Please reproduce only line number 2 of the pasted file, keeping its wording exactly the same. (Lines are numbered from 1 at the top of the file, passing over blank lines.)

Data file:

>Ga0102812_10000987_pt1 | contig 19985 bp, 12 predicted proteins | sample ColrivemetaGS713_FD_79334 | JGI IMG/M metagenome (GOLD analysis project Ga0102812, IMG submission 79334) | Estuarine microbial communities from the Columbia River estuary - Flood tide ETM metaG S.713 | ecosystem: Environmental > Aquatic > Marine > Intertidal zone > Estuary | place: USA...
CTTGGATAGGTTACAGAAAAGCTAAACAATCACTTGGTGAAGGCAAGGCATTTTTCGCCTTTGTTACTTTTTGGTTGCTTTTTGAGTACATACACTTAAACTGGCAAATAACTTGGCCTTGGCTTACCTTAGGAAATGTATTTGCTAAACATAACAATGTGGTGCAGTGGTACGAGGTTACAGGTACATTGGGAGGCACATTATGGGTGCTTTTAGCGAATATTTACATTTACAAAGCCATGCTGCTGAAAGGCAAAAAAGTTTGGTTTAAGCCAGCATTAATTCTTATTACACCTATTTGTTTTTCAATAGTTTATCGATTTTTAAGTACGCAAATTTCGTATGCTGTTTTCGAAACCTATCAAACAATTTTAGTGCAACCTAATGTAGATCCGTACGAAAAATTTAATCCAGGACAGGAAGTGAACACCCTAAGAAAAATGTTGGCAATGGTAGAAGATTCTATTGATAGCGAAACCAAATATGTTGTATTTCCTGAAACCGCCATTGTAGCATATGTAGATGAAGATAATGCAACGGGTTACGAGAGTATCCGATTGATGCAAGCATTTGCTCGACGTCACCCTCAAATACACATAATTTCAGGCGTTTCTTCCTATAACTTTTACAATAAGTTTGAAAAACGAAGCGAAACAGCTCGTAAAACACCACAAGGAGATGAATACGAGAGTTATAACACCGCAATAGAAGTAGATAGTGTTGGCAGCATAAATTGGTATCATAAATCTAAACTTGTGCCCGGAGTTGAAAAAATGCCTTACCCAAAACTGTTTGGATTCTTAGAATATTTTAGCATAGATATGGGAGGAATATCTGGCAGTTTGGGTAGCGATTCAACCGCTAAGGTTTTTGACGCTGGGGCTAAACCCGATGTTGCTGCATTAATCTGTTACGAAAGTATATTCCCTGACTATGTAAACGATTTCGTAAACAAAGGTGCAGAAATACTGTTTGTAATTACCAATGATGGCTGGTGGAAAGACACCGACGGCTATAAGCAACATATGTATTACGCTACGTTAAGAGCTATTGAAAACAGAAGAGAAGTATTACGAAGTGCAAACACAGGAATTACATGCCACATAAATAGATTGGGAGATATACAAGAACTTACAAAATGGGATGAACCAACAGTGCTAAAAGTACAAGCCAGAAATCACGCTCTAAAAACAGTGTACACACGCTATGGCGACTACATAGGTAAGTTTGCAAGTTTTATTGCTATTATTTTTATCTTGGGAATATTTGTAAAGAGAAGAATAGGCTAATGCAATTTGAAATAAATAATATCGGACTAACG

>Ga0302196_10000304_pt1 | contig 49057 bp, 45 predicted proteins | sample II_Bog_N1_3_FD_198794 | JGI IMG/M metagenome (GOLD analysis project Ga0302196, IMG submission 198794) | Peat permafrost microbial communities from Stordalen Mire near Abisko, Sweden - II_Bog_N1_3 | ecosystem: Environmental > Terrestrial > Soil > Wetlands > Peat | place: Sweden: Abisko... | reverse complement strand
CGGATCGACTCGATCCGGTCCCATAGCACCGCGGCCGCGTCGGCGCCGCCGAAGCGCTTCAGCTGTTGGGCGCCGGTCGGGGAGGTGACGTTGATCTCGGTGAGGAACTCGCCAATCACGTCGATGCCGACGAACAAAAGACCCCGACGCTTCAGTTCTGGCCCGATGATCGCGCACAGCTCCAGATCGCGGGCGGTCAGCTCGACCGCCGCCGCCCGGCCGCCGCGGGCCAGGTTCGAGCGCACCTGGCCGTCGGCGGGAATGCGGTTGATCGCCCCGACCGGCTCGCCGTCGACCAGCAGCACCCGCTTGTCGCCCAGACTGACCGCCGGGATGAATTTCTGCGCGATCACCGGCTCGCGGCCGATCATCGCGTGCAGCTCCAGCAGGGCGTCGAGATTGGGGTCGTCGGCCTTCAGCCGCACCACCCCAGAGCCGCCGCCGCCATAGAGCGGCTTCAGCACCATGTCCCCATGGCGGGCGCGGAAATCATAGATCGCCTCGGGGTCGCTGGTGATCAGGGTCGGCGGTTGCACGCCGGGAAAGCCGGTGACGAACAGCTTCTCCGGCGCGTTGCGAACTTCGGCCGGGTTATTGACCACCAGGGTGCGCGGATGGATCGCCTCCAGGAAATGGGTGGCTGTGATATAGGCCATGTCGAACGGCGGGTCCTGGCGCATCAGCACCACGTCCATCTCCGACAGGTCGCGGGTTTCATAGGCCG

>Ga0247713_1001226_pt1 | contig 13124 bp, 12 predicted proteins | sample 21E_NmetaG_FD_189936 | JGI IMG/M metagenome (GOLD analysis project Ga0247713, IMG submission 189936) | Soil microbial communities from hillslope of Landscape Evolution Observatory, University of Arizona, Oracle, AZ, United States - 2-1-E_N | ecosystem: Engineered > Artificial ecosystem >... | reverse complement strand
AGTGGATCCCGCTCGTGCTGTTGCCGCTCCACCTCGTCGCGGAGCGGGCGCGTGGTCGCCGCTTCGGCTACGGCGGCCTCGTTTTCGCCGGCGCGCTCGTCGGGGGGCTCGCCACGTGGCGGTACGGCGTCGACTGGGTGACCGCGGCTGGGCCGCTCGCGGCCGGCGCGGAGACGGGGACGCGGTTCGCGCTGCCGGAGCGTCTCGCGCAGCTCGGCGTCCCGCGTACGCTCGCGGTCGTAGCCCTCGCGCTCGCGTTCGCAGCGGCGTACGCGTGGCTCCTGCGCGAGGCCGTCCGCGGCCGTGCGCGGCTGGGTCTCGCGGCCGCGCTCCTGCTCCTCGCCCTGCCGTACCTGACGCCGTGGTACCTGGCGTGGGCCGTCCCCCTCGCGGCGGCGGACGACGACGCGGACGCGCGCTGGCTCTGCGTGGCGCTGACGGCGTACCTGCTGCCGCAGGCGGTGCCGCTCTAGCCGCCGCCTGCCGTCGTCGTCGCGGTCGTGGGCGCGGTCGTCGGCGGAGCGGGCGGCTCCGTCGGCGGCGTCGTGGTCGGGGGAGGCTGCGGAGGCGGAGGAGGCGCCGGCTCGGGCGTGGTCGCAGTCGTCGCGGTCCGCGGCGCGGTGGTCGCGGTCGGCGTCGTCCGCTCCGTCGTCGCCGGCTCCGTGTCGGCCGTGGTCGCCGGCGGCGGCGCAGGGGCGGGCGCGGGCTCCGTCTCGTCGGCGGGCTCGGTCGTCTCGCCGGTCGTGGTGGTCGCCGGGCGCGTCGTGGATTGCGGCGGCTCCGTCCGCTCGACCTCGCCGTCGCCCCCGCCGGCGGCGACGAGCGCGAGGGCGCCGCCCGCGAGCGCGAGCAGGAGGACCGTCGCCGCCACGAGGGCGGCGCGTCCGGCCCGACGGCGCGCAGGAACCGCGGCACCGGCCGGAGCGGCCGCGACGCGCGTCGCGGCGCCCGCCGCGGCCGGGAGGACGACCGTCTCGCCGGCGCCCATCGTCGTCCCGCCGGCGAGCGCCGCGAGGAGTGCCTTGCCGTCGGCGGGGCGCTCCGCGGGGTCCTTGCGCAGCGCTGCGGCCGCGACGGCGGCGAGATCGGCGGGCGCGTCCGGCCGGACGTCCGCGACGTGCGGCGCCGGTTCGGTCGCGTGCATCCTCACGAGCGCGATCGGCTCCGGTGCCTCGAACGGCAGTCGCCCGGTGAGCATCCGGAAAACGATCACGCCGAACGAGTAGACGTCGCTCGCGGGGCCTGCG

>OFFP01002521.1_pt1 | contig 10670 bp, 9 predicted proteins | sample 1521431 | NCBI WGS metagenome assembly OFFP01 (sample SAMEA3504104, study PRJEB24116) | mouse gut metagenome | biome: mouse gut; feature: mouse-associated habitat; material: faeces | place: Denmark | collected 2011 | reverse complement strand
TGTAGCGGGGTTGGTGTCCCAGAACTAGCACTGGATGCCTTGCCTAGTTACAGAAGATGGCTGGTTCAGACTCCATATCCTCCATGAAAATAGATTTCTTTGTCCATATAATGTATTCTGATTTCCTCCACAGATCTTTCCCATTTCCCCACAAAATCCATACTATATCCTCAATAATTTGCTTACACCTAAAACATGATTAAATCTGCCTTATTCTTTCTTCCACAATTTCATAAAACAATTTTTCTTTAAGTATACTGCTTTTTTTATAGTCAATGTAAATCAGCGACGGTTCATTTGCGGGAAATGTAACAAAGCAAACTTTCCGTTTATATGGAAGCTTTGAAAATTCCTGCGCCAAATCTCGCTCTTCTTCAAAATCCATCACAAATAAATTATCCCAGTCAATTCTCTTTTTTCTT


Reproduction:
CTTGGATAGGTTACAGAAAAGCTAAACAATCACTTGGTGAAGGCAAGGCATTTTTCGCCTTTGTTACTTTTTGGTTGCTTTTTGAGTACATACACTTAAACTGGCAAATAACTTGGCCTTGGCTTACCTTAGGAAATGTATTTGCTAAACATAACAATGTGGTGCAGTGGTACGAGGTTACAGGTACATTGGGAGGCACATTATGGGTGCTTTTAGCGAATATTTACATTTACAAAGCCATGCTGCTGAAAGGCAAAAAAGTTTGGTTTAAGCCAGCATTAATTCTTATTACACCTATTTGTTTTTCAATAGTTTATCGATTTTTAAGTACGCAAATTTCGTATGCTGTTTTCGAAACCTATCAAACAATTTTAGTGCAACCTAATGTAGATCCGTACGAAAAATTTAATCCAGGACAGGAAGTGAACACCCTAAGAAAAATGTTGGCAATGGTAGAAGATTCTATTGATAGCGAAACCAAATATGTTGTATTTCCTGAAACCGCCATTGTAGCATATGTAGATGAAGATAATGCAACGGGTTACGAGAGTATCCGATTGATGCAAGCATTTGCTCGACGTCACCCTCAAATACACATAATTTCAGGCGTTTCTTCCTATAACTTTTACAATAAGTTTGAAAAACGAAGCGAAACAGCTCGTAAAACACCACAAGGAGATGAATACGAGAGTTATAACACCGCAATAGAAGTAGATAGTGTTGGCAGCATAAATTGGTATCATAAATCTAAACTTGTGCCCGGAGTTGAAAAAATGCCTTACCCAAAACTGTTTGGATTCTTAGAATATTTTAGCATAGATATGGGAGGAATATCTGGCAGTTTGGGTAGCGATTCAACCGCTAAGGTTTTTGACGCTGGGGCTAAACCCGATGTTGCTGCATTAATCTGTTACGAAAGTATATTCCCTGACTATGTAAACGATTTCGTAAACAAAGGTGCAGAAATACTGTTTGTAATTACCAATGATGGCTGGTGGAAAGACACCGACGGCTATAAGCAACATATGTATTACGCTACGTTAAGAGCTATTGAAAACAGAAGAGAAGTATTACGAAGTGCAAACACAGGAATTACATGCCACATAAATAGATTGGGAGATATACAAGAACTTACAAAATGGGATGAACCAACAGTGCTAAAAGTACAAGCCAGAAATCACGCTCTAAAAACAGTGTACACACGCTATGGCGACTACATAGGTAAGTTTGCAAGTTTTATTGCTATTATTTTTATCTTGGGAATATTTGTAAAGAGAAGAATAGGCTAATGCAATTTGAAATAAATAATATCGGACTAACG